I am an avid traveler who prefers mostly foreign travel. Foreign travel, to me, makes you look at things more closely and with more intent due to things out of the ordinary. In fact, I believe that travel is the BEST teacher and if you can do it, take it – and definitely learn from it. My recent trip to Panama over New Years to ring in 2019, reintroduced me to one, firm lesson, or reminder, that I’ve always carried along when I built and launched The Art of Lax™ business 10 years ago.
“Go out on a limb. That’s where the fruit is.” – Mark Twain
From past trips, I can tell you one thing, I’ve never liked fancy resorts, or resorts in general. I been to a few but I’ve always felt that you never see the ‘realness’ and authenticity especially in a foreign place due to playing it ‘safe’ in a resort. Of the two, primary places we stayed in Panama (Bocas del Toro and Loma Partida) the second place we stayed was ONLY accessible by boat.
The owner of the house we rented in Loma Partida was an ex-pat from Canada who lived in Costa Rica for over 20 years before shifting to build his home in Panama. His prior profession was in real-estate but living in the coastal parts of Central America introduced and enabled him to speak Spanish fluently, pilot a boat and start a scuba diving business. He was the one who was boating us from our previous place to our next place, manifestly his home.
“Those who fly solo have the strongest wings.”
The place we went called ‘The Pyramid House’, was located in the jungle. There were no roads, no stores, and the closest neighbor couldn’t be seen. In fact, during our time at the house, aside from my parents, wife, our two kids, and the owners, I never saw another person on site. It was the most remote place I have ever been to in my life. Meals were prepared by his wife with fruits, vegetables and other produce grown on the premise. Activities, or day trips, had to be scheduled with the owner who would, again, boat you to the planned location. One place we decided to go to was an island called Cayo Zapatilla scheduled early on New Year’s Day. The decision for an early departure made us go to bed before 9pm on New Year’s Eve, thus missing a traditional midnight cheer.
In his thick, French-Canadian accent, mixed with his fluency of Spanish, the owner told us that life-jackets will have to be worn because it could, in his words: “possibly be a bumpy ride.” The boat ride had us go about 25-30mins. but with the safety of land and a shoreline always in sight. When the opening of a vast body of water called the ocean became clear, the boat slowed down and turned towards the churning, aggressive, white-capped waves. The call to make sure the life-jackets were on was made and in the very faint distance, separated by the extreme waves were two, blurry islands which was our destination. We were the ONLY boat on the deep, open water. Needless to say, the thought of “what if…” came to mind.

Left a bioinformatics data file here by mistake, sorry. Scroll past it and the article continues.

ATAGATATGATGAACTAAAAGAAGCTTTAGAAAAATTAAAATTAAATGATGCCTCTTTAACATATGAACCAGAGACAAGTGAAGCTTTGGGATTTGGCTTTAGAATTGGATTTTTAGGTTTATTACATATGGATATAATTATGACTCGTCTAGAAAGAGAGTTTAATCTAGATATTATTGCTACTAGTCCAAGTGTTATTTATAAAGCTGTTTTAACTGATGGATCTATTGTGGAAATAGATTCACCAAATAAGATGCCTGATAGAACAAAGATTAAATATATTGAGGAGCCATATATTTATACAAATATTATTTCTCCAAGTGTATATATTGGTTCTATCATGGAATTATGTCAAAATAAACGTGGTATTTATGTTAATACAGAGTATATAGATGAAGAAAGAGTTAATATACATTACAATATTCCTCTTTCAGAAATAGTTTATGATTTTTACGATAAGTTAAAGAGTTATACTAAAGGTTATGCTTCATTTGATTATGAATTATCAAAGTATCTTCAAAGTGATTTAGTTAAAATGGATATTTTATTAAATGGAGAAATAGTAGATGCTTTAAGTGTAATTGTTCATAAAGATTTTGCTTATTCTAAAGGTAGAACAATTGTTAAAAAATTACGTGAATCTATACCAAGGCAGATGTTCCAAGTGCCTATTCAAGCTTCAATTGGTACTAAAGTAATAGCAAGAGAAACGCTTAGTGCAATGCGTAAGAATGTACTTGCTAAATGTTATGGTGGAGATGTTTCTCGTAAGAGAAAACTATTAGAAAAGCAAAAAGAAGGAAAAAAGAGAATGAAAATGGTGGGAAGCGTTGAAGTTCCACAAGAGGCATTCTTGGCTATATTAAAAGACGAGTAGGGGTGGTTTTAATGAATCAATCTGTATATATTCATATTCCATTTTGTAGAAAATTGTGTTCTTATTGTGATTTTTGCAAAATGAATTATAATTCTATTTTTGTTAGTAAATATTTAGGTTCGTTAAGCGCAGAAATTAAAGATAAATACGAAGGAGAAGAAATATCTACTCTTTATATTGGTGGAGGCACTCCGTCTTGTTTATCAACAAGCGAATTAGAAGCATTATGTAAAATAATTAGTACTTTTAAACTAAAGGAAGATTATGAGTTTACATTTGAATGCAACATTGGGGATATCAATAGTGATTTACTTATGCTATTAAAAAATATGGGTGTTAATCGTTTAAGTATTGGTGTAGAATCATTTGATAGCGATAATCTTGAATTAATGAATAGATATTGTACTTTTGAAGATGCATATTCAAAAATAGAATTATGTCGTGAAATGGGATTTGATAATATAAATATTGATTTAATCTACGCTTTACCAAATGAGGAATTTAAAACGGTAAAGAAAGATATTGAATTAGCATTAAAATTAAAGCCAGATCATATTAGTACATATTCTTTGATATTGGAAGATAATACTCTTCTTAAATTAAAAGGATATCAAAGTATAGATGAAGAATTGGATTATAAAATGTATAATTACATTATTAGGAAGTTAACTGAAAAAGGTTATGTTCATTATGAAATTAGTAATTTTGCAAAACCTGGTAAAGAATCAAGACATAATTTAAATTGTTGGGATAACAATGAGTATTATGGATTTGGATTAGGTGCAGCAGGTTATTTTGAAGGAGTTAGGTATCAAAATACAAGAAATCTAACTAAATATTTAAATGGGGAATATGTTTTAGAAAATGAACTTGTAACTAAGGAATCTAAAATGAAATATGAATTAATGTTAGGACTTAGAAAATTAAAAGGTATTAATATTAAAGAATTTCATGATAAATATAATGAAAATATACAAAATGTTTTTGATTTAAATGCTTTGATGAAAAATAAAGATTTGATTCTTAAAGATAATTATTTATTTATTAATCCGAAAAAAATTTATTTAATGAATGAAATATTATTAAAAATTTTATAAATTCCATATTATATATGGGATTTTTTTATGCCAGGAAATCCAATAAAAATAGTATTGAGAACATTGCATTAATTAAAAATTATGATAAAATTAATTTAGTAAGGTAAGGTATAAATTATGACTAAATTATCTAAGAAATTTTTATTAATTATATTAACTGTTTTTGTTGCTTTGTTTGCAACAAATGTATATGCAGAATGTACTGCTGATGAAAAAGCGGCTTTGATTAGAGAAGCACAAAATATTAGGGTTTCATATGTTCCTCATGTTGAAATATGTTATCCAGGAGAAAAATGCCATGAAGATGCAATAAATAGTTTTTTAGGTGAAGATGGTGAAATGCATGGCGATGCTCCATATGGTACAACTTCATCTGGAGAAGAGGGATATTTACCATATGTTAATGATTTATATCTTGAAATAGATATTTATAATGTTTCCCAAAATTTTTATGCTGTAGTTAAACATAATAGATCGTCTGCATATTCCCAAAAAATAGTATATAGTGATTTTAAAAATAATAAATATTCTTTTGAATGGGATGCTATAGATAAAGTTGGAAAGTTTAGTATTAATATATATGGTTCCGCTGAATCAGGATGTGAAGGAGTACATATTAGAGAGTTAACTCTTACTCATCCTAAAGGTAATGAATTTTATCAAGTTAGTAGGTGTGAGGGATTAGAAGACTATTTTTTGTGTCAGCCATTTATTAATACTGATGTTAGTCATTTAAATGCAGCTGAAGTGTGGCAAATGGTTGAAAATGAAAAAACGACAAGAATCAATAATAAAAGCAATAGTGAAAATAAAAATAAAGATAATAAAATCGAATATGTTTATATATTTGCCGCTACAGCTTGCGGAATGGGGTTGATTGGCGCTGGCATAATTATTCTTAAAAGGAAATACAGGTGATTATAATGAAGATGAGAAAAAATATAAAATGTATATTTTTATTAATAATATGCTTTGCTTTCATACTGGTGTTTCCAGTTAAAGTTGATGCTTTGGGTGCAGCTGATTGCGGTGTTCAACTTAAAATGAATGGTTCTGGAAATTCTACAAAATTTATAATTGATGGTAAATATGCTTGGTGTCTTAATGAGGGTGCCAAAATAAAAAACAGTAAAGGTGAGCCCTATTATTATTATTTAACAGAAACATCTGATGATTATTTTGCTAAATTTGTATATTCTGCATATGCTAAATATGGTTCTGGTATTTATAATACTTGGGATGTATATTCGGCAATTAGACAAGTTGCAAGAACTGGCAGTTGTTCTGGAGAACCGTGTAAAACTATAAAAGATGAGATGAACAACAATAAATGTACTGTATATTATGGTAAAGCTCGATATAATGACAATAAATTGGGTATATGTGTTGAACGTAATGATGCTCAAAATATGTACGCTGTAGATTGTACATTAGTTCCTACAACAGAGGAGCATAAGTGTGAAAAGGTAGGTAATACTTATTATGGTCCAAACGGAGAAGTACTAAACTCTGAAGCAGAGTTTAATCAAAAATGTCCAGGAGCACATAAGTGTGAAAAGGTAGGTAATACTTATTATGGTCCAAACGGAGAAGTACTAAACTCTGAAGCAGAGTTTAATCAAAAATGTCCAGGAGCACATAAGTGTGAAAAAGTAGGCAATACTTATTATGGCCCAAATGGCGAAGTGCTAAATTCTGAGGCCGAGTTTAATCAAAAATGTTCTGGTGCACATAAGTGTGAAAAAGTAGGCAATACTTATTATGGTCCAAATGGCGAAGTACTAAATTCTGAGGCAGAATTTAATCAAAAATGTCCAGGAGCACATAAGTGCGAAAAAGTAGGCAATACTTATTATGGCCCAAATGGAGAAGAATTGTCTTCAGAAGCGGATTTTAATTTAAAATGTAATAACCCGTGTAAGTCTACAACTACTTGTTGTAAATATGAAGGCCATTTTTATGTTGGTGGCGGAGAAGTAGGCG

The owner’s boat was a simple lake-boat with a simple canopy to shade the passengers but equipped with a very powerful engine. But one, strong wave could possibly rock it. The boat cut through the waves and bounced up and down on the big ones. The thought that the owner did this trek numerous times with past visitors was the ONLY thing keeping me from losing my mind. I was scared – very scared, trying not to show it. I was seated in the very front of the boat, which gave me the sights of all the upcoming violent waves we had to endure. The “cheers” and “giggles” from my wife and parents were constant during the ride, but I knew they were to mask the feeling of not being safe. A thought of turning around and not proceeding came to mind, but I didn’t want to be that person. While the island was getting clearer and nearer, it wasn’t coming fast enough for me. One last giant wave had the boat possibly jump 10-12 feet in the air, slamming down to add more hurt to our rear-ends on the cumbersome, wooden seats.
As we finally approached the island, the water was less wavy and it became clearer exposing the colorful coral reef. We were safe and a big sense of relief came about. As we turned the corner of the island to anchor the boat, the owner was very surprised to see an empty beach, really an island, with nobody on it. As we disembarked with our items to stay on the beach, the secure feeling of my feet being on firm soil, really sand, was all I needed. Once we were all settled to enjoy the island that I never heard of before, the owner told us that the island being a destination, was where Seasons 7 & 8 of the reality t.v. show ‘Survivor‘ was filmed. It was only fitting that in order to get to Cayo Zapatilla you had to risk safety and survive the waves to really enjoy it. It was worth it and a great way to celebrate the first full day of 2019.
“It is playing safe that we create a world of utmost insecurity.” – Dag Hammarskjold
10 years ago, I launched The Art of Lax™ physically to the public at the 2009 U.S. Lacrosse Convention. I remember before the attendees were allowed onto the exhibition hall, I was so nervous that I went into the bathroom and threw up. I knew I had to face the crowd with their unknown reception and feedback, if any, because if this was going to be something serious – a business – I had to endure it and not play it safe. As each year went by doing The Art of Lax™, more important lessons and the best experiences have come from this than any job that I’ve ever had. It’s easy to play anything with a low-risk mindset, because you want to be taken care of knowing that things are covered, promised, certain, guaranteed – SAFE.
And 10 years later, just like that extreme boat ride in Panama, when you are willing to risk something, be uncomfortable and challenged, another thing is taught, introduced, developed or really happens to you. Its called: GROWTH.
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Some other pics from Panama: